Sofia Franklyn Tells It Like It Is
“I feel like everything I’ve said is pretty messy.”
Sofia Franklyn is extremely on-brand. When she came to Elite Daily’s office in late May, she walked in wearing an oversize white button-down over a dark green workout set, the standard New York City uniform for 70-degree days. “I’m literally fresh off of a one-night stand right now,” she laughs. The shirt is hers and not his, “shockingly,” she says — but we agreed the latter would have made for a better story.
For fans of Franklyn’s podcast, Sofia With an F, this moment shouldn’t come as a surprise. Blunt, provocative, and effortlessly funny, the show is a lot like its its 30-year-old host. Franklyn, who previously co-hosted Call Her Daddy, had specific goals for re-entering the podcast space in 2020. “I wanted to create something that I had 100% ownership of — something that felt more authentic to me,” says Franklyn, whose guests range from the infamous Billy McFarland to the always-viral Serena Kerrigan.
According to Franklyn, content comes first — at least for now. As she enters her self-proclaimed “single girl era” following a breakup this past spring, Franklyn wants her career to be the focus — and that means her podcast reflects her own life, messy moments included. (See: that time she drunkenly soft-launched a nonboyfriend on Instagram or when she bought a sober guest a bottle of Don Julio.) “I am literally the least private person of my own accord,” she says. “I like to talk about everything, from the fights I’ve gotten in to the sex I had last night.”
Here, Franklyn opens up about her podcast, her most controversial pieces of advice, and how single sex is different from relationship sex.
Elite Daily: You’re probably best known for your unfiltered advice. What do you consider your best piece of dating advice?
Sofia Franklyn: This is going to sound kind of messed up, but speaking specifically to women who are dating men, go into dating with your guard up a little bit. Have a roster with at least three to four guys, and date around. Don’t shut yourself off from other people until he makes a full commitment, and don’t ever ask for that commitment. If he’s not doing it a few months in, then just bounce.
Once you do let your guard down and let a guy in, you will have vetted him fully. A guy needs to show me for at least three to four months that he is going to take care of me and not f*ck me over before I’ll let him in. More girls should do that.
ED: Any tips for building a dating roster?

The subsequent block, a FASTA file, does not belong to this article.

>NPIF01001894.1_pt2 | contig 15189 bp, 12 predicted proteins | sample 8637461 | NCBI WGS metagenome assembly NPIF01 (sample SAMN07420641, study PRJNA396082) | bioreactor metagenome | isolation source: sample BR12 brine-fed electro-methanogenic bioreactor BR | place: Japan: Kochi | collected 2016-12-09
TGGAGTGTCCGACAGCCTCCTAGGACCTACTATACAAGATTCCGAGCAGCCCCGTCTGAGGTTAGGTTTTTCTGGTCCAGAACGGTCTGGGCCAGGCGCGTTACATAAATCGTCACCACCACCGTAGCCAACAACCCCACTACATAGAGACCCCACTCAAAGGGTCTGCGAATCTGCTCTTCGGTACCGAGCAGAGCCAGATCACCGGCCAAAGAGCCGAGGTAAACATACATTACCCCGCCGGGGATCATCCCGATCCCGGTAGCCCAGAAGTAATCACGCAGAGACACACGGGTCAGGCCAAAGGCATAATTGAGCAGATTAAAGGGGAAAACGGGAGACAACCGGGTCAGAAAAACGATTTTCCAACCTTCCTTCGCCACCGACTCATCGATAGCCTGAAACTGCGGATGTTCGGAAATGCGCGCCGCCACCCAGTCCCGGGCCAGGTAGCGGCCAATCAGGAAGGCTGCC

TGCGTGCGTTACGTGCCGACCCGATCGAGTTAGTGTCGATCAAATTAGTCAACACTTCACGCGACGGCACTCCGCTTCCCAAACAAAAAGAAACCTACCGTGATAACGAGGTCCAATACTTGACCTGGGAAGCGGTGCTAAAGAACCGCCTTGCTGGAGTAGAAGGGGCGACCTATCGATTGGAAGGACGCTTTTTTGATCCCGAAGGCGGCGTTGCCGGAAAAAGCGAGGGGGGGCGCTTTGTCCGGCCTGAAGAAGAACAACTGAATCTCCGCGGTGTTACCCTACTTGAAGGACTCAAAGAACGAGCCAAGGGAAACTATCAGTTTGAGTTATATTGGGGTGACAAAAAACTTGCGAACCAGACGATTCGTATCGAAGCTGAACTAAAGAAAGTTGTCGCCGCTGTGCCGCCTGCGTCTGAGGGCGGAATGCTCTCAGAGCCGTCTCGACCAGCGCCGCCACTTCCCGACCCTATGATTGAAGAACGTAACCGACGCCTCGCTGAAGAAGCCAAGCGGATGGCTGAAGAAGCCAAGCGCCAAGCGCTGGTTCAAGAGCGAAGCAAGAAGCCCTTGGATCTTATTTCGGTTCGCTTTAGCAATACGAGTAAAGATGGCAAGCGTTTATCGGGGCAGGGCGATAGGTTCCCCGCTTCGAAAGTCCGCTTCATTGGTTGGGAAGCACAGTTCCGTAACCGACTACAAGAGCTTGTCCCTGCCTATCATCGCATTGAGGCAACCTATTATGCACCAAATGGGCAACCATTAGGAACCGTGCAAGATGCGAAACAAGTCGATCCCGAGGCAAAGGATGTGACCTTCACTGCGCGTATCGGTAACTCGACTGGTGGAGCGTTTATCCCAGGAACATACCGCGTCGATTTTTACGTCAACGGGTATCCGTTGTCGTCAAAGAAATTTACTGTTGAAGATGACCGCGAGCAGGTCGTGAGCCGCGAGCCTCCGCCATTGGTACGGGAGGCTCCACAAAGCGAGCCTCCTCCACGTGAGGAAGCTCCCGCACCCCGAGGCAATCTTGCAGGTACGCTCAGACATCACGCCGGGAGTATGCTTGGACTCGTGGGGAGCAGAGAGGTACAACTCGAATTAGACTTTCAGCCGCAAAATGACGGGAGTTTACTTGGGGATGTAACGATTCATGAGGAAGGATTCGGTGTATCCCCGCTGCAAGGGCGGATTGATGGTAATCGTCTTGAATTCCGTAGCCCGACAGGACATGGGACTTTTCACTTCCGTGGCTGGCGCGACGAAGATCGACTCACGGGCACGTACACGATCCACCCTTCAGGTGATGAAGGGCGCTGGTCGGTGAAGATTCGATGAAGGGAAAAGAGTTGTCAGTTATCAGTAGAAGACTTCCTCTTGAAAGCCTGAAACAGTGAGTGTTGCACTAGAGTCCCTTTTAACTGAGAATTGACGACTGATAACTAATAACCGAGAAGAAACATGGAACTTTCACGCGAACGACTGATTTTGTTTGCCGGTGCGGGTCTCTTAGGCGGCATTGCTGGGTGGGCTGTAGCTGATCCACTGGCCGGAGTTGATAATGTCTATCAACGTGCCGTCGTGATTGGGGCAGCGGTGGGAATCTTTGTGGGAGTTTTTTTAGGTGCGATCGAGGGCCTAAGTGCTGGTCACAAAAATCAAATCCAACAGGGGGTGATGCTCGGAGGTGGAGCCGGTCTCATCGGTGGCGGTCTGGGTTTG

SF: The great thing about a roster is that it ensures you aren’t super excited about one person. I like one more than the others, but there’s no one I'm about to jump into a relationship with.
As for building a roster, just go out and meet guys. Being open is important. This could be a good or bad thing, but I’m 0% picky. I really will give a lot of guys a chance.
ED: I love that, a good strategy. What’s about the messiest piece of advice that you still like to give?
SF: I feel like everything I’ve said is pretty messy. But here it is: I do not condone cheating, but if you do end up cheating, I think that’s something that you should take to the grave, as long as you plan to never do it again in the relationship. People are going to get really upset by this.
ED: I’ve never heard that one before. What about your most controversial opinion about dating?
SF: The man should pay for everything. Period. For everything, forever and always. Till death do we part. As long as the wage gap’s there. When the wage gap disappears, call me back.
When you’re single, you don’t have someone you’re hiding behind or relying on. You have to do it all yourself, and it’s empowering.
ED: You mentioned you’re in your “newly single” era on the podcast. How has that been?
SF: After the breakup, there was zero moping time. It was a long time coming. The relationship just wasn’t a good fit from the beginning. Since we split, I’ve been going out a lot and having fun, so sometimes I get a little bit worried, wondering if it’s going to catch up with me. But I really don't think it is. It’s been almost two months, and I’ve been completely loving it. It’s the first time in my life I’ve been single-single.
ED: Now that you’re “single-single,” how do you think sex changes, going from being in a relationship to being single?
SF: I’ve found myself having a hard time navigating this, actually. Having sex with multiple partners can get a little bit tricky for me. Not that I’m against it at all, but I’ve noticed I tend to have my main guy, and then with the other ones we’ll do everything but. I want to leave some days in between seeing different guys. If not, I’m like, “He’s going to smell this other guy on me.”